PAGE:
We have often been asked by clients in family law property cases if it is possible to set up a family trust to protect assets held by the trust from a claim by their spouse or partner in the event of a breakdown of the marriage or relationship.
There seems to be an impression among the general population, perhaps encouraged by non-legal professional advisers such as accountants, that assets in a family trust, especially held by a corporate trustee, are one step removed from a party in a relationship breakdown and therefore not able to be claimed as an asset of the marriage or relationship by their former spouse or partner.
Generally speaking, an asset held in a family trust is able to be claimed as an asset of the marriage or relationship by the other party in the context of a relationship breakdown.
Like everything else in family law, the Courts have a very wide discretion indeed to included assets in a family trust as assets of the marriage or relationship, and it invariably depends on the level of control a party has over the trust and the asset of the trust.
What approach do the Family Courts take to trusts?
A common argument that is raised within property proceedings is that a party to the proceedings has the control or influence over the trust which, if proven, would lead to a finding that the property of the trust ought to be attributed to the parties as property available for distribution between the parties in a property settlement.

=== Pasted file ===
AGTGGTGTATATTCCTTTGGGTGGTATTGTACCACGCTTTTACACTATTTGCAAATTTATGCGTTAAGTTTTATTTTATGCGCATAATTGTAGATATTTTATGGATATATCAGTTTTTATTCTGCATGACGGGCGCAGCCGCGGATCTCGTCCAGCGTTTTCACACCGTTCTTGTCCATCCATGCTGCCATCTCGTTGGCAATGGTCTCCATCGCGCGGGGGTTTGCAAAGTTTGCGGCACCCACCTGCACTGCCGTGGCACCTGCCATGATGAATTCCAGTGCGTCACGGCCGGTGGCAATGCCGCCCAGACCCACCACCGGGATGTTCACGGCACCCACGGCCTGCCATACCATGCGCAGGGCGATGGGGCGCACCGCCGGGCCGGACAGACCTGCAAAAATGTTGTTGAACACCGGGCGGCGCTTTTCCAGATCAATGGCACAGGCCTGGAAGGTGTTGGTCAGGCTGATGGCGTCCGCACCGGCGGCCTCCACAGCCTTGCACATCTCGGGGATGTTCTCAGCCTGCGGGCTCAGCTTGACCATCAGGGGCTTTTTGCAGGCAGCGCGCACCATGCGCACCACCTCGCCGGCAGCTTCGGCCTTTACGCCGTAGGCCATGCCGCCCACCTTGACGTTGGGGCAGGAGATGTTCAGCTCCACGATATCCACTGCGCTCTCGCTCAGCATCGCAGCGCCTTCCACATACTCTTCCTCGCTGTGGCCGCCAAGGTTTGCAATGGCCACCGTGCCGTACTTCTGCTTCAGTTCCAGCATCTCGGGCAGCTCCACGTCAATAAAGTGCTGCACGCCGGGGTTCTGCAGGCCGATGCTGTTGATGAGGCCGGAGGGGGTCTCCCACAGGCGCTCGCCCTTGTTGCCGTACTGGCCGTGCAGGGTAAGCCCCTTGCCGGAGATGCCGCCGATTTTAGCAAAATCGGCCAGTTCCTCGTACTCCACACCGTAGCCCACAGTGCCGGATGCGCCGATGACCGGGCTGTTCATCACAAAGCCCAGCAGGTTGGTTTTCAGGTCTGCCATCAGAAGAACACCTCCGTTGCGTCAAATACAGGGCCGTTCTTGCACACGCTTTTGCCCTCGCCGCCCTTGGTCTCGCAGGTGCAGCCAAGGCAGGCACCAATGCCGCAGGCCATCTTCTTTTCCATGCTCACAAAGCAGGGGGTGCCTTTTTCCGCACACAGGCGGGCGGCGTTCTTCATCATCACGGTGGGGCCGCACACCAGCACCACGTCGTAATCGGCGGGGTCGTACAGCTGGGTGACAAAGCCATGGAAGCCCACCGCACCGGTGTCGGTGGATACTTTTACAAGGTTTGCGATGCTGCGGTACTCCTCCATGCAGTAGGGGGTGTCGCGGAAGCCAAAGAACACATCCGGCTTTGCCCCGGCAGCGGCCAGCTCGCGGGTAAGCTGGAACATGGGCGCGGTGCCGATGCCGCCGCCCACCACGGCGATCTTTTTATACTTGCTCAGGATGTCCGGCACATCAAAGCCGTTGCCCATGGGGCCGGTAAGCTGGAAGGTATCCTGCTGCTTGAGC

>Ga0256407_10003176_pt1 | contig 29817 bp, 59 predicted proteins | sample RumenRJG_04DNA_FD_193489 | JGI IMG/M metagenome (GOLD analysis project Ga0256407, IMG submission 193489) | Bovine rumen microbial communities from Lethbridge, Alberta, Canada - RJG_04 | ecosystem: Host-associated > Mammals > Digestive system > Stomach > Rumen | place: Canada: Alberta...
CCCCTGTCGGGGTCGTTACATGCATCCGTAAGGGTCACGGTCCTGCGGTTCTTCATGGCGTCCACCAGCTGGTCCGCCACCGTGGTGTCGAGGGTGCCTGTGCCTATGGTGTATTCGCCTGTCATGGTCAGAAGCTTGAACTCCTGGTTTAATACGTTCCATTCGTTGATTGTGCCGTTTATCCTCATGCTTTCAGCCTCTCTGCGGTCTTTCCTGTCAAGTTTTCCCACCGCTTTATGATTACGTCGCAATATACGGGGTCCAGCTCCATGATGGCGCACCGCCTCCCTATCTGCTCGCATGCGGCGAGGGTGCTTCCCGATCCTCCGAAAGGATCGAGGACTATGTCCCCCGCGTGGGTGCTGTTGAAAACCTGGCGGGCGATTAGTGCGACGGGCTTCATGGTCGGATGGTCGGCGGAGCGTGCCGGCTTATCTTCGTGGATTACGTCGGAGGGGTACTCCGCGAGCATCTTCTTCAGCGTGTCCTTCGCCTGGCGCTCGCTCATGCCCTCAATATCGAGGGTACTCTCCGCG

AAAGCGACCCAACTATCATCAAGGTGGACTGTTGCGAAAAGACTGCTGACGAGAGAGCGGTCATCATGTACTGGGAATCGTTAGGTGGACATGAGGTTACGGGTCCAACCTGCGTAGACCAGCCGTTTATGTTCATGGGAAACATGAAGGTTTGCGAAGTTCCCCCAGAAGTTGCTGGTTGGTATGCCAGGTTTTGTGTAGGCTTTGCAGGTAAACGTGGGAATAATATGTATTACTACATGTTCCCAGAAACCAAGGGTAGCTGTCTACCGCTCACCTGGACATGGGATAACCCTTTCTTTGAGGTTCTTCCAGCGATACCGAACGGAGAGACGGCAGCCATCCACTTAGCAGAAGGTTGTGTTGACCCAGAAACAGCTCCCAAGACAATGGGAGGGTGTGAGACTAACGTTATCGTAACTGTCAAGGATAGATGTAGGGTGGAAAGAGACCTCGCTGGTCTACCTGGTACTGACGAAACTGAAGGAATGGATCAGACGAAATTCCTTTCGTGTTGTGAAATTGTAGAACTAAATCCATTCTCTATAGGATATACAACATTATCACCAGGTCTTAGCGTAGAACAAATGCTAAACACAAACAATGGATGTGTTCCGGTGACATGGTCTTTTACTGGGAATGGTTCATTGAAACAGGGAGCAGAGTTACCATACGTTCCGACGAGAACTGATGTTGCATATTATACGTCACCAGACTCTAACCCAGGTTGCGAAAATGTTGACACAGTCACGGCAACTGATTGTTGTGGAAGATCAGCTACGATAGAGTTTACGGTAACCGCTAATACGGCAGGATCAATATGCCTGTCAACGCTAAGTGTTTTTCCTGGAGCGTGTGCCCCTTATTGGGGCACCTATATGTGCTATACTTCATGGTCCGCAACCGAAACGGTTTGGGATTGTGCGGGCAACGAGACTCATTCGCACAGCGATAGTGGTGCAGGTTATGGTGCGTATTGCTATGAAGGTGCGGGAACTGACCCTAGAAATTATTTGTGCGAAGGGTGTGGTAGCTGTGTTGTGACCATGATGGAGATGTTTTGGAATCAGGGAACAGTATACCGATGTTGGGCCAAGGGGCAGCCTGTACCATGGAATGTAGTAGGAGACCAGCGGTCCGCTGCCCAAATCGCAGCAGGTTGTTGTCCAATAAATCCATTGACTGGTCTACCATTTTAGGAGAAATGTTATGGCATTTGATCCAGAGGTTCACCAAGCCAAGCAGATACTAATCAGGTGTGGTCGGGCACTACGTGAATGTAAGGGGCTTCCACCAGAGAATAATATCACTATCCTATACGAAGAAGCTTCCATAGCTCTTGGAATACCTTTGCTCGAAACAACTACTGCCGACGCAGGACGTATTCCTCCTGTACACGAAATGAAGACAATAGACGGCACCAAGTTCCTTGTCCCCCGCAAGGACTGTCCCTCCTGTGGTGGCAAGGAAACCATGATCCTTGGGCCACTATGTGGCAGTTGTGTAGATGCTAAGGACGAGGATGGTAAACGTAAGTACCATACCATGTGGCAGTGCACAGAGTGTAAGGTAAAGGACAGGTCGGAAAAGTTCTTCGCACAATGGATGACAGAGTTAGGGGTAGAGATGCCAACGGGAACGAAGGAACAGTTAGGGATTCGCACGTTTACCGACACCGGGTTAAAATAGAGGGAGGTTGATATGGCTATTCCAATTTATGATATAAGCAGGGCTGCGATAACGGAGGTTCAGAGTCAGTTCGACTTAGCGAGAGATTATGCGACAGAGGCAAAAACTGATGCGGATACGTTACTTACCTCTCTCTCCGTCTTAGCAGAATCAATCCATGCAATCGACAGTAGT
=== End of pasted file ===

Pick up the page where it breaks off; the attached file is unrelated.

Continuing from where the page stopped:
Prior to changes in the Family Law Act in late 2003 the Court had to determine whether a trust was on one of:
- a mere expectancy, where the spouse was simply a beneficiary in a class of beneficiaries of a discretionary trust, in which case the asset was not included in the assets;
- the property of both of the parties, where the Family Courts found that the property of the trust was in fact property of parties then it was directly available for distribution within the proceedings;
- a financial resource of the parties, where it could be considered not as an asset but a future interest of one or other of the parties, in which case the asset was not available for division between the parties but is somehow taken into account when it reaches its financial decision.
Trusts as third parties in proceedings
Since 2003, the Family Courts has extensive powers to include trusts and companies as third parties in proceedings between parties to a marriage or relationship and above facts still figure in determining whether a trustee (a person or company acting as trustee of a trust) must be joined as a third party.
Where the Family Courts decide that the trust property is property available for distribution with between the parties, it has wide powers to make such orders as it deems fit.
The key question to ask is whether the pool of assets contain sufficient assets from which to obtain a settlement without the necessity for the making of an order against a third party.
Control of the trust
The question of who has control of the trust is is an essential factor for the Family Courts to consider when determining what orders should be made.